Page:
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Appraisal Investment

BC plc is considering the introduction of a new breakfast cereal on which it has already spent £50,000 on technical and feasibility studies. The new product will be a variation of our current breakfast cereal, Crunch Stuff, with the exception that it will contain sugar-coated roasted nuts. Consequently, it will be called Crunch Stuff 'n' Nuts.

The following information describes the new product:

 Additional investment on new plant and equipment will amount to £1.5 million. The sum will be financed using £1 million 5-year bank loan at 6% rate of interest per annum, and £0.5 million from retained earnings. This ratio of financing is in line with our company's current gearing ratio.

 Production and sales, estimated from market research are projected as follows:

Year Units Produced and Sold

1 1,000,000
2 1,300,000
3 1,600,000
4 1,800,000
5 2,000,000

It is believed that about 10 percent of these projected sales will come from former Crunch Stuff customers who have switched to the new product.

 Sales price per unit: £2.50 in years 1-3, rising to £2.75 in year 4-5 in real terms.

 Variable costs, advertising and sales promotions: 50% of unit sales price in years 1-2, 52% in years 3-4, and 53% in year 5

 Annual fixed cost: £50,000 per annum, rising at 2% per annum. 20% of annual fixed costs come from a re-allocation of the annual fixed cost from existing product lines.

 Working capital: an initial working capital investment of £50,000 will be required just to get production started. For each year, the total investment in working capital will be equal to 10% of the value of sales.

 Depreciation method: use the simplified straight-line method over five years. It is assumed that the plant and equipment will have no salvage value after five years.

Other relevant information

 BC plc falls within 25% corporation tax band, and pays tax 12 months in arrears.

 BC plc currently has a nominal weighted average cost of capital of 15% after tax.

 The company appraises new project using nominal cash flows.

 Inflation rate in the UK over the next five year is project to be 2.5 percent per annum.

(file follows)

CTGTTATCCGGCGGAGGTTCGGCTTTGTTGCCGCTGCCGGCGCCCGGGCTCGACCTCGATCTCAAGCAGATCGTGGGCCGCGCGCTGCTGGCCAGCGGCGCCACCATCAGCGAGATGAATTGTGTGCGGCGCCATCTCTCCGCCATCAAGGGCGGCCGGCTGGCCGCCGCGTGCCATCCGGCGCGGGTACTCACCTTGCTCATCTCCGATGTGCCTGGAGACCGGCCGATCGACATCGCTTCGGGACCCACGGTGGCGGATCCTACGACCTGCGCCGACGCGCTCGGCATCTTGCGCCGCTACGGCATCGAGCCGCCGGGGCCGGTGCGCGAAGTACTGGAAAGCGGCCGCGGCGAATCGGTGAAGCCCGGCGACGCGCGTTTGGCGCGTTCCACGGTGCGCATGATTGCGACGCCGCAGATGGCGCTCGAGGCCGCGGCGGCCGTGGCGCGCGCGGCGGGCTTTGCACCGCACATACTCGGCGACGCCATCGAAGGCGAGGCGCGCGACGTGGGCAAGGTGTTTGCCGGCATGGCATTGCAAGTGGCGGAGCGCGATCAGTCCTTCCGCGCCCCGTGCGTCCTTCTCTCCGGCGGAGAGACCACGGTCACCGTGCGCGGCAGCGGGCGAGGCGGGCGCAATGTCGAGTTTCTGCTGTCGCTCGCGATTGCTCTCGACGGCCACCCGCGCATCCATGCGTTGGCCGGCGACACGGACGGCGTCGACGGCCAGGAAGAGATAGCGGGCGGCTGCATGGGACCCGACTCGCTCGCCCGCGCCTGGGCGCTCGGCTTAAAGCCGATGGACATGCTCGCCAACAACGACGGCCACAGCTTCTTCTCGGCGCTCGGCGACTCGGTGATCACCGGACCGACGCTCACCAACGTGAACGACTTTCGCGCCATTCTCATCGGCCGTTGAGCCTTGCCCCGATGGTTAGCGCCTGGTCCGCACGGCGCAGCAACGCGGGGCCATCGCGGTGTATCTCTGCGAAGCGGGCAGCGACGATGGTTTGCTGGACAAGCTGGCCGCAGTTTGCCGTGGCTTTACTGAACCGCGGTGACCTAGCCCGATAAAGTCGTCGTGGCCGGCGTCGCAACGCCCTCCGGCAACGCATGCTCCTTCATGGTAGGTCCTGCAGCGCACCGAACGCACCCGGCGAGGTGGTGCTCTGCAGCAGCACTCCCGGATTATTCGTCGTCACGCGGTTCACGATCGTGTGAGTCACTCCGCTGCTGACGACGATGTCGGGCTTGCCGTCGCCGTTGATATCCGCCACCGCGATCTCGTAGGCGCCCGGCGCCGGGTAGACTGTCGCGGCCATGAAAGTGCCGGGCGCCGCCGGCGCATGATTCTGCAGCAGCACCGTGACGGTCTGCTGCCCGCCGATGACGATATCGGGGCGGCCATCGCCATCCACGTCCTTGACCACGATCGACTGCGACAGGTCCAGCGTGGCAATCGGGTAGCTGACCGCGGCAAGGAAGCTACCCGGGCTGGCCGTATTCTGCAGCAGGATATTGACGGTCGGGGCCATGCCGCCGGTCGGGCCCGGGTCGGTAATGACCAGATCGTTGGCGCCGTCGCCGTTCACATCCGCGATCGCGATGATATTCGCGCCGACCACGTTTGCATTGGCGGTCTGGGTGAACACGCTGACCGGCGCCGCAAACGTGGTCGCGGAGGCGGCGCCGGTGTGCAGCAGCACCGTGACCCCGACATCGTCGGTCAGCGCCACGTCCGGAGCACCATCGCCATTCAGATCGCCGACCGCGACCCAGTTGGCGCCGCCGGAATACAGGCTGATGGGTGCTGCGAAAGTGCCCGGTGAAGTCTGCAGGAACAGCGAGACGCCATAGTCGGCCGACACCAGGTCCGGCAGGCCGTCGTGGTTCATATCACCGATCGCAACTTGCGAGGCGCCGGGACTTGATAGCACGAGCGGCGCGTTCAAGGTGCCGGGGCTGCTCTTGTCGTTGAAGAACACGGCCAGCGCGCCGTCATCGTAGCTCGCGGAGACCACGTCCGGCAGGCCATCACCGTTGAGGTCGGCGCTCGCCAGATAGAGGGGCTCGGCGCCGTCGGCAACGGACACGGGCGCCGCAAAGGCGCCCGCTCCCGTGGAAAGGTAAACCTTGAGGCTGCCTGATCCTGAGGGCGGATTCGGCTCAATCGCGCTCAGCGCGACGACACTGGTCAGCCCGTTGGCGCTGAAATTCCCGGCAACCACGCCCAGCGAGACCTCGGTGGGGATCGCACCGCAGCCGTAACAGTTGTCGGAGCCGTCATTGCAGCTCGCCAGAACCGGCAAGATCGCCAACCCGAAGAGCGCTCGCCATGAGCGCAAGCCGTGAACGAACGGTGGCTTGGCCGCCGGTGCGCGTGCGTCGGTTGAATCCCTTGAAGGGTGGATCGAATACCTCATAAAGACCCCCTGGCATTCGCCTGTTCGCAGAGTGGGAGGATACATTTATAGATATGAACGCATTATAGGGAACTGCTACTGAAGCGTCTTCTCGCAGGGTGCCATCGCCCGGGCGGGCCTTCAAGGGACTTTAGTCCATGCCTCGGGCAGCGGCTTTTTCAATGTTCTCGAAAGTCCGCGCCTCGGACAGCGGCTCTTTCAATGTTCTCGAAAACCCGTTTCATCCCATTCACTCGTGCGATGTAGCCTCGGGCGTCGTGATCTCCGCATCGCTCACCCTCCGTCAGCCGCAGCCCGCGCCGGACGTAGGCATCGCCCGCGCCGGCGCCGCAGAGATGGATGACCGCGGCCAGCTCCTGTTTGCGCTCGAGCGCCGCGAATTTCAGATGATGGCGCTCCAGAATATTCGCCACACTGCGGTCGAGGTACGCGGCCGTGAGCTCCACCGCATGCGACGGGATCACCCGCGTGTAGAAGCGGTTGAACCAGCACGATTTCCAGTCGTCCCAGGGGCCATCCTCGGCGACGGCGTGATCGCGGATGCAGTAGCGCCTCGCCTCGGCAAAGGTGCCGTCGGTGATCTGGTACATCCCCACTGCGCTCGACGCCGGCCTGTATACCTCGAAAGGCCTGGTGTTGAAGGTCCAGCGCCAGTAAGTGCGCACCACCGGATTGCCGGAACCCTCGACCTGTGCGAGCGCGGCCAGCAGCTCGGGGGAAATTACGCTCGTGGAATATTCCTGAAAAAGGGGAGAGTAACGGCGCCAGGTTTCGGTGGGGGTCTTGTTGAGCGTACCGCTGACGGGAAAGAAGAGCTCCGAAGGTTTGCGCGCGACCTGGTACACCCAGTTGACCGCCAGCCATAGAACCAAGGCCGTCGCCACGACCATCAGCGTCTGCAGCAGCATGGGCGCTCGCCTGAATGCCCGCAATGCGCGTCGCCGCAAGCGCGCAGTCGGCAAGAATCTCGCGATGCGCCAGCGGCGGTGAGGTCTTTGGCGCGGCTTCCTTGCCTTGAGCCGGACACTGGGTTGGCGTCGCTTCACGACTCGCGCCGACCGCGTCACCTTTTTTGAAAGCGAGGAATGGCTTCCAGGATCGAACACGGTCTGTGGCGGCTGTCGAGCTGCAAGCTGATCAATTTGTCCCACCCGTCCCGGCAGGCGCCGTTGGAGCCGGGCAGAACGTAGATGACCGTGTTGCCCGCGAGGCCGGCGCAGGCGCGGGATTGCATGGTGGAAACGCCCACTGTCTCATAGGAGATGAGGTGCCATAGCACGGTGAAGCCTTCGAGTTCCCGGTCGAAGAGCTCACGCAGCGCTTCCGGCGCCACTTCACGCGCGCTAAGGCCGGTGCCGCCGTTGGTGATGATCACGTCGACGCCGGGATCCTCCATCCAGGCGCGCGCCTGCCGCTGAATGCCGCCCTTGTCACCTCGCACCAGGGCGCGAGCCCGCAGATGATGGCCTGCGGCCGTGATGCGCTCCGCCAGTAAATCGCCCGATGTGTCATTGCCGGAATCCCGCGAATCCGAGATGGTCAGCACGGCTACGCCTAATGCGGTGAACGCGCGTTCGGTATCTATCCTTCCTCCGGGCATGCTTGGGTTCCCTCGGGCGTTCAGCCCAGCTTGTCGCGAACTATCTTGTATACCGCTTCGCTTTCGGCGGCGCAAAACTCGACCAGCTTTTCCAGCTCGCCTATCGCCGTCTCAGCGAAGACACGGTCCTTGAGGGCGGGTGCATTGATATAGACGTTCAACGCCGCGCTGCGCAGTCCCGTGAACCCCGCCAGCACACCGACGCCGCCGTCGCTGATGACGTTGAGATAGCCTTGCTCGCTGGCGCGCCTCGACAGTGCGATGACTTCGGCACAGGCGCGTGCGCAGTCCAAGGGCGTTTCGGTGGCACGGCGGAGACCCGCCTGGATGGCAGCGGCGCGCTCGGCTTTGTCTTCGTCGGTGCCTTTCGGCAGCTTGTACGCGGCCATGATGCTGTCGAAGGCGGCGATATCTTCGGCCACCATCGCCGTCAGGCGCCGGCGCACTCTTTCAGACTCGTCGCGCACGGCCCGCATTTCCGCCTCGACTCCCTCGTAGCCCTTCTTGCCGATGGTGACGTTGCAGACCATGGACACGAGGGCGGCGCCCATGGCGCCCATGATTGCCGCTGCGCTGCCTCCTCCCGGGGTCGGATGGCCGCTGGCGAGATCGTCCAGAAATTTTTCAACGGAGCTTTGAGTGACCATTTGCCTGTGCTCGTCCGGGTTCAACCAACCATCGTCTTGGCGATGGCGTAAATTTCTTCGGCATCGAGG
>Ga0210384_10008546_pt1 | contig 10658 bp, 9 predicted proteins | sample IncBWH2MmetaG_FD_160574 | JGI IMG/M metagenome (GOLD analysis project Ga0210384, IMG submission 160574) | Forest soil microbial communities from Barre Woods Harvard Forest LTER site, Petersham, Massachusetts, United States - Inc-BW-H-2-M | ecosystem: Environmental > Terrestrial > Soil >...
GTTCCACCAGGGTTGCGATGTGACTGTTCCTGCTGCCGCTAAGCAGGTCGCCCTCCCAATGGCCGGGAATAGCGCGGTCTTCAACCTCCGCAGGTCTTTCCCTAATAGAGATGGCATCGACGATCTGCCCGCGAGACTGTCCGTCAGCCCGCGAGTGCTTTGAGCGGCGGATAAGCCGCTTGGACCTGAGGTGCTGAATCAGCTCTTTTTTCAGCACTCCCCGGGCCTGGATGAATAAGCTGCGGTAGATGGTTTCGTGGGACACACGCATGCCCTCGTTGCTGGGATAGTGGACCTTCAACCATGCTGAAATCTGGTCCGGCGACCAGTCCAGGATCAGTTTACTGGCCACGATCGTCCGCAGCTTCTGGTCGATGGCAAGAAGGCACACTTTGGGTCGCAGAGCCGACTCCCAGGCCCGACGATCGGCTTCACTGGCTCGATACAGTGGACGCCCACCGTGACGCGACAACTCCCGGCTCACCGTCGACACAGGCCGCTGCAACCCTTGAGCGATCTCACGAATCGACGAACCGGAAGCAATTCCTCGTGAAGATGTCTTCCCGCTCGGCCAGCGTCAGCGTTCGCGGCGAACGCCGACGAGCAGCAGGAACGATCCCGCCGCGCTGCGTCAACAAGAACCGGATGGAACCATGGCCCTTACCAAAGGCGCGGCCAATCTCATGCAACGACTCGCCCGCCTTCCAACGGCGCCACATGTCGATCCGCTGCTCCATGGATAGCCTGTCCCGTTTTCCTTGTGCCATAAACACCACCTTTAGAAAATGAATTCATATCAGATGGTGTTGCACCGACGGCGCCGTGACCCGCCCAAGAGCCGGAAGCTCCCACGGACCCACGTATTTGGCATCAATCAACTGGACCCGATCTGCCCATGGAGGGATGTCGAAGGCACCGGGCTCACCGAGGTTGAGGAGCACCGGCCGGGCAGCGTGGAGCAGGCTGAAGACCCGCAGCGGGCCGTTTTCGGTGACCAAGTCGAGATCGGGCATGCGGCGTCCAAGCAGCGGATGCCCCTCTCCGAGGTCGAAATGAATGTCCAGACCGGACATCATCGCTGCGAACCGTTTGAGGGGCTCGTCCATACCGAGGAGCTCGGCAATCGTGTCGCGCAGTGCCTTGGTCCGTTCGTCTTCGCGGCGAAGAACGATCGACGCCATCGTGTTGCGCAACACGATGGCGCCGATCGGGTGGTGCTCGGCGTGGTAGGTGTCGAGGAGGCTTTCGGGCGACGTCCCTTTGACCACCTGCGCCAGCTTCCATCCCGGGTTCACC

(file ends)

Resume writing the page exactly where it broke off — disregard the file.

Required:

Mr. Alexander concluded his email to you by requesting to respond to the following questions:

a) How do sunk costs affect the determination of the cash flows associated with investment project?

b) Why do we focus on cash flows rather than accounting profits in making investment decisions?

c) Why should we be interested in incremental cash flows rather than total cash flows?

d) How should we calculate and treat working capital in investment appraisal?

e) How should we treat taxable depreciation allowance in investment appraisal?

f) Are financial charges and loan repayments relevant cash flows when using the net present value method of investment appraisal? Explain.

g) Why is it necessary for BC plc to finance the new product using both debt and equity capital in the same proportion as its current level of gearing?

h) How do we ensure consistency in the treatment of inflation in investment appraisal?

i) Derive the net cash flow of the new Crunch Stuff 'n' Nuts products. Show all workings and make clear any assumptions you make.

j) Is the new product financially viable on the basis of its net present value?

k) Using Excel, demonstrate and explain how you would evaluate the sensitivity of the project's NPV to changes in the estimates of unit sales price, annual sales volumes and variable costs.

l) What are the key merits and limitations of your analysis in (k) above?

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Required:

Mr. Alexander concluded his email to you by requesting to respond to the following questions:

a) How do sunk costs affect the determination of the cash flows associated with investment project?

Sunk Cost is a cost which is not impacted by the future. This is because sunk cost refers to that cost which has already been incurred and cannot be changed. Thus it does not affect the determination of cash flows associated with investment project.

b) Why do we focus on cash flows rather than accounting profits in making investment decisions?
Pitfalls of Net income as a criteria

It is Vague
It Ignores the Timing of Returns
It Ignores Risk
Assumes Perfect Competition

In new business environment profit maximization is regarded as
Unrealistic
Difficult
Inappropriate
Immoral.

Benefits of cash flow as a criteria

Maximizes the net present value of a course of action to shareholders.
Accounts for the timing and ...

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